That being so, furious advocacy of the rugged independence of the Scottish legal system is rather curious. Traditionally given as one of the great pillars which sustained Scottish distinctiveness after 1707, it just isn't plausible to explain the feeling around Scots juridical independence in terms of a commitment to its orderly law of property, its principled division of personal and real rights, or a preference for a general conception delict rather than the profusion of specific English torts. I think Alex Massie captures something important, when he stresses issues of emotion and esteem in generating the late reaction against a court, sitting in London, with a majority of English judges. To put it another way, since the defence of Scottish legal distinctiveness isn't premised on an understanding of what is distinct, we must find other explanations for the potency of the reactions against the UK Supreme Court's decisions in Cadder and Fraser, the latter lately discussed here.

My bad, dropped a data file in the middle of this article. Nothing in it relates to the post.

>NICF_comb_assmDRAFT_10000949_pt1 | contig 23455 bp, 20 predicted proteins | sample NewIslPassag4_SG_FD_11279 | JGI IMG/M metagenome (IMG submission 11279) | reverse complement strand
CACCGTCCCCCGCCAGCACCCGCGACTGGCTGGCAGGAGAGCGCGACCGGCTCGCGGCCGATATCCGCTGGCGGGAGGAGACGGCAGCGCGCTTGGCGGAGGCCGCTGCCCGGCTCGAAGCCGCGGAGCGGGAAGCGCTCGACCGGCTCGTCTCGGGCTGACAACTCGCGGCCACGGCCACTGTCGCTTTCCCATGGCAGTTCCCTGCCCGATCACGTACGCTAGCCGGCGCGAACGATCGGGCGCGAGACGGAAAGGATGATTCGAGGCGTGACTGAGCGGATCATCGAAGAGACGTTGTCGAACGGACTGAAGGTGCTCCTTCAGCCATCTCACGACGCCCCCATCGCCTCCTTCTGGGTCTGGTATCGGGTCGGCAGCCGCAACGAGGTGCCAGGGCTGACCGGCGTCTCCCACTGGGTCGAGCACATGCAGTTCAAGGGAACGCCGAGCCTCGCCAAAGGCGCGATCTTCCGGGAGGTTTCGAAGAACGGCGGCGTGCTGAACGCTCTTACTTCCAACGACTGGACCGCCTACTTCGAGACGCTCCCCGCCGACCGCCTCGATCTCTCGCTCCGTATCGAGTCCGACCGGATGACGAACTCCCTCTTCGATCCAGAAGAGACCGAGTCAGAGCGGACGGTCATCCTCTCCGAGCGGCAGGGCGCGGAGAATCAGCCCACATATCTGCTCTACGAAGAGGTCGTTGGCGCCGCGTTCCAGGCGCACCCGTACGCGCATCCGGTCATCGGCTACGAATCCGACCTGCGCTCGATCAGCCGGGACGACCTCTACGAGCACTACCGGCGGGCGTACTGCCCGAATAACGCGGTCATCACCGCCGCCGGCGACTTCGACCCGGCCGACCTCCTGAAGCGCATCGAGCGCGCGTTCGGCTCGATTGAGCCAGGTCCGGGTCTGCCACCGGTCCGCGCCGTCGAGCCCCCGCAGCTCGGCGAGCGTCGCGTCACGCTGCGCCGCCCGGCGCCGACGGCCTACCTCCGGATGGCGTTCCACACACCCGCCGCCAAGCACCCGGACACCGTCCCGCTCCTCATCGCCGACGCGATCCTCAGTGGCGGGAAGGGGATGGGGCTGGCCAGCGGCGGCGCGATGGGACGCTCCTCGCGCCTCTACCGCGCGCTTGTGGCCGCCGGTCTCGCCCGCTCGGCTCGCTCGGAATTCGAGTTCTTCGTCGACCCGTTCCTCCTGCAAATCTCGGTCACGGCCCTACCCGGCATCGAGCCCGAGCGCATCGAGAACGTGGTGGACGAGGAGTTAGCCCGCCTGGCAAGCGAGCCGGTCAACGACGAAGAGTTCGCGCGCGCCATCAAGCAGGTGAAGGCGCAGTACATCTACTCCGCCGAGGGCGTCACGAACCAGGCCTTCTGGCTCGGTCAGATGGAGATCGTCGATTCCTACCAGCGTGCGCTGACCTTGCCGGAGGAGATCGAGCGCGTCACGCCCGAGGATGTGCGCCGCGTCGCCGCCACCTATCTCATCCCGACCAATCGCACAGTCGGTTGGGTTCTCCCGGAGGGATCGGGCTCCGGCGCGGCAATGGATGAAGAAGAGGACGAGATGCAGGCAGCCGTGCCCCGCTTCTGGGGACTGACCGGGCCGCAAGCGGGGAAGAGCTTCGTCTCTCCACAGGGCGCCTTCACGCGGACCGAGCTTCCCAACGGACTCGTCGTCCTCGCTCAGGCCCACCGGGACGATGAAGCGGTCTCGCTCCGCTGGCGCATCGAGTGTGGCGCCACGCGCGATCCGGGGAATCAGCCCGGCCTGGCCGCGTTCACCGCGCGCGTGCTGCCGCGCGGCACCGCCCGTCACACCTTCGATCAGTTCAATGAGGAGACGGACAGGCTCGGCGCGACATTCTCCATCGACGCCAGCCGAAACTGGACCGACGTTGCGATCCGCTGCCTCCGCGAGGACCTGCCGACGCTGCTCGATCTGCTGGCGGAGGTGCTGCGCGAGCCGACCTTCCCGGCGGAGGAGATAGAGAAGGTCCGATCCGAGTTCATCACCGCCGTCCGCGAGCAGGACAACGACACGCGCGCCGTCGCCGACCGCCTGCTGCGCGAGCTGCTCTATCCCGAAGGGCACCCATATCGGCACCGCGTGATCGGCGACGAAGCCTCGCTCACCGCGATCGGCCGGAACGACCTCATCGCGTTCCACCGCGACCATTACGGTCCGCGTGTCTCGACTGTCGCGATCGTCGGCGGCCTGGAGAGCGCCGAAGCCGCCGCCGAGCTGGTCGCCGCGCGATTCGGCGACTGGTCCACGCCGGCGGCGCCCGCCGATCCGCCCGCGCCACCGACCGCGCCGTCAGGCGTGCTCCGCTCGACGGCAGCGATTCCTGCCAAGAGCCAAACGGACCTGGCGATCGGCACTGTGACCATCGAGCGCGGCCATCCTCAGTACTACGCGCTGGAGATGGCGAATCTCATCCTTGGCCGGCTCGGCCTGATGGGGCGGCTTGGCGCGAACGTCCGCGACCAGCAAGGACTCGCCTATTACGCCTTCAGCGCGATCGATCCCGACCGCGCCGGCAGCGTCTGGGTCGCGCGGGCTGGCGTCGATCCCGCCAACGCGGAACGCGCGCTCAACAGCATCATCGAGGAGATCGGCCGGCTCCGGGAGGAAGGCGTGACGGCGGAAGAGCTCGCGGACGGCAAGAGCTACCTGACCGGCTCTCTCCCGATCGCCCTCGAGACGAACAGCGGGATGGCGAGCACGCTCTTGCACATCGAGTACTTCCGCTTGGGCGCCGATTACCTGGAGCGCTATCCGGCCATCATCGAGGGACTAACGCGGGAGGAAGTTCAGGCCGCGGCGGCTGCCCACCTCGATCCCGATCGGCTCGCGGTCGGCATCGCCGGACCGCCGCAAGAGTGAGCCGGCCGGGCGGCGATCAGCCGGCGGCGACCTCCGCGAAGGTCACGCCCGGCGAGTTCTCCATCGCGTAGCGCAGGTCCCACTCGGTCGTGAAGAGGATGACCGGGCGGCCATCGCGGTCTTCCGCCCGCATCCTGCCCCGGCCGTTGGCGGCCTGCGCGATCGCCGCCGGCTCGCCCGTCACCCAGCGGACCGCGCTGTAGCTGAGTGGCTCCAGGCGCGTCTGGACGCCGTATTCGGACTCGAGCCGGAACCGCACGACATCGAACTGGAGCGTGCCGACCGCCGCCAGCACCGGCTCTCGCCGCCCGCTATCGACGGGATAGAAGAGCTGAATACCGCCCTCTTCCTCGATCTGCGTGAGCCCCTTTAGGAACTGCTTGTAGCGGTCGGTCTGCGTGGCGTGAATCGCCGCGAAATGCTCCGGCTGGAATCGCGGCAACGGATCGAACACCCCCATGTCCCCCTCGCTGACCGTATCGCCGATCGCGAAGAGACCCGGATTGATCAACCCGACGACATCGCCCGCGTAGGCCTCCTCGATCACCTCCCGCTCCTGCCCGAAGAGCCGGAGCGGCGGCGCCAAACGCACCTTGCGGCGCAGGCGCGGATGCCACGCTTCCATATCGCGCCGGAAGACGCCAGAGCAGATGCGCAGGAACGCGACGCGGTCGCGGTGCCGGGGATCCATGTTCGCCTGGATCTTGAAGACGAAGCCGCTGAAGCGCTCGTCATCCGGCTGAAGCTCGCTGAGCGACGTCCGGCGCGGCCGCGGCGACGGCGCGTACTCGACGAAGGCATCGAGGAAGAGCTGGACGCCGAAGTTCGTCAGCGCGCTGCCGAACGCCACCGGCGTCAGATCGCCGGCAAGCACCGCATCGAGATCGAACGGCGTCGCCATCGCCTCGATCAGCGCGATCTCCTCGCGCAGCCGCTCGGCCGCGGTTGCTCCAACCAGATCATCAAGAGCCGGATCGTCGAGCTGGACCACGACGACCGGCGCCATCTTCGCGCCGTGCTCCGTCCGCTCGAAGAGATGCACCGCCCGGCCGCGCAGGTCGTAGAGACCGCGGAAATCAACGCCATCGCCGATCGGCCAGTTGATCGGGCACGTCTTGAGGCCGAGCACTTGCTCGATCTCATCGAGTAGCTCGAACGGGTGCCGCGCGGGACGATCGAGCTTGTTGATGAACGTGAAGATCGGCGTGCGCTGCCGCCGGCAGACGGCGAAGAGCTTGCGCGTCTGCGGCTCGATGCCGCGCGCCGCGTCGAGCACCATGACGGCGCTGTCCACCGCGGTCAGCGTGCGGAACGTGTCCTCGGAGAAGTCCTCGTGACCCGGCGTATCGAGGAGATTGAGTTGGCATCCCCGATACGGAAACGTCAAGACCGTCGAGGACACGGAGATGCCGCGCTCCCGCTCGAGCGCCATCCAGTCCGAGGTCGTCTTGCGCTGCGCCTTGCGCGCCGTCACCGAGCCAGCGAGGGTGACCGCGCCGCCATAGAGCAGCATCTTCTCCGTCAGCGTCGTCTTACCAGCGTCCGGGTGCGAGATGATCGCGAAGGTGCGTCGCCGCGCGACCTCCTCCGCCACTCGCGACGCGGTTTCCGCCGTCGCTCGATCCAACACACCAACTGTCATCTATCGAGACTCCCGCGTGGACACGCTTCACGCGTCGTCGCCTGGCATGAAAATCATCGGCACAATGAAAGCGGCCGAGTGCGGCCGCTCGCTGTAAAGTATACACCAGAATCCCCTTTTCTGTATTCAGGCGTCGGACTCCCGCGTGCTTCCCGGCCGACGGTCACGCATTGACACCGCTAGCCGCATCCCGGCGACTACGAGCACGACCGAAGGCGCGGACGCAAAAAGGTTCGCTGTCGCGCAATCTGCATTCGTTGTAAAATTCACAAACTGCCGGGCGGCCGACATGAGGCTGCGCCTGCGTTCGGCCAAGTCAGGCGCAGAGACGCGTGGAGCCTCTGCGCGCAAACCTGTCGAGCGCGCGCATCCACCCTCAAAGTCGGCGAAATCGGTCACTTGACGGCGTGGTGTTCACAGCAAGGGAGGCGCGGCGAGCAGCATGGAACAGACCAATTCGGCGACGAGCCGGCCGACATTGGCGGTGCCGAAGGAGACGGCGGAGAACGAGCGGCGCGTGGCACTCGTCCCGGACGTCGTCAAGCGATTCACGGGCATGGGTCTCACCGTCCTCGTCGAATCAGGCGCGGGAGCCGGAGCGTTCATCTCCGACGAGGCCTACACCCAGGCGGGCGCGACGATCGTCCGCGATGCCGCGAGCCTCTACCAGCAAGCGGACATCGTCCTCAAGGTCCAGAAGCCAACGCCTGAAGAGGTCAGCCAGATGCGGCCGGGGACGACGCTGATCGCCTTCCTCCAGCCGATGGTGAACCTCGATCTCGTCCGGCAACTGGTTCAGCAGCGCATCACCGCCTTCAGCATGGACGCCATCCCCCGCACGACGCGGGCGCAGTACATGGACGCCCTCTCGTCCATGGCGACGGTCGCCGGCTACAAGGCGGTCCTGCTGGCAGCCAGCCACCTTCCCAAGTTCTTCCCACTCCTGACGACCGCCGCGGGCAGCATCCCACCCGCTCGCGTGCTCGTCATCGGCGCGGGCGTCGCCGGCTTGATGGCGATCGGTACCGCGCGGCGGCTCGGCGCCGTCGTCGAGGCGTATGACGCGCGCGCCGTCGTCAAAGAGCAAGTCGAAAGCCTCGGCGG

Perhaps one of the most irritating Eckisms is his sometime tendency to invoke sketchy wikilore with great sententiousness and importance, as if he had revealed some profoundly enlightened and enlightening perspective on a topic which otherwise had not occurred to his audience. I can recognise a similar tendency in myself at times - taking pleasure in the telling phrase, whether or not the thought encapsulated is particularly significant, interesting or illuminating. We were treated to an example in this genre recently on the UK Supreme Court on Newsnicht last week, in which Salmond defended the idea that Scots, disappointed in their human rights claims before Scots Courts, might lodge an application with the European Court of Human Rights in Strasbourg, under the European Convention. This is a perfectly respectable position, and is what happens elsewhere in the Council of Europe, when the highest courts in the land rebuff the claims of their citizens, and domestic remedies are exhausted. There are some important facts about the European Court which we ought to bear in mind. Firstly, only about 3 - 5% of applications lodged with the institution (the process isn't an "appeal", in the ordinary sense) generate a judgment of the Court. The rest are almost all summarily declared inadmissible, without reasons being provided, without a hearing, without being communicated to the government complained against, and hence, are not subject to examination by adversarial proceedings. To buttress this proposition, and stave off the critique which notes that two eminent Scotch judges sit on the UK Supreme Court, Salmond treated us to this basically silly saw...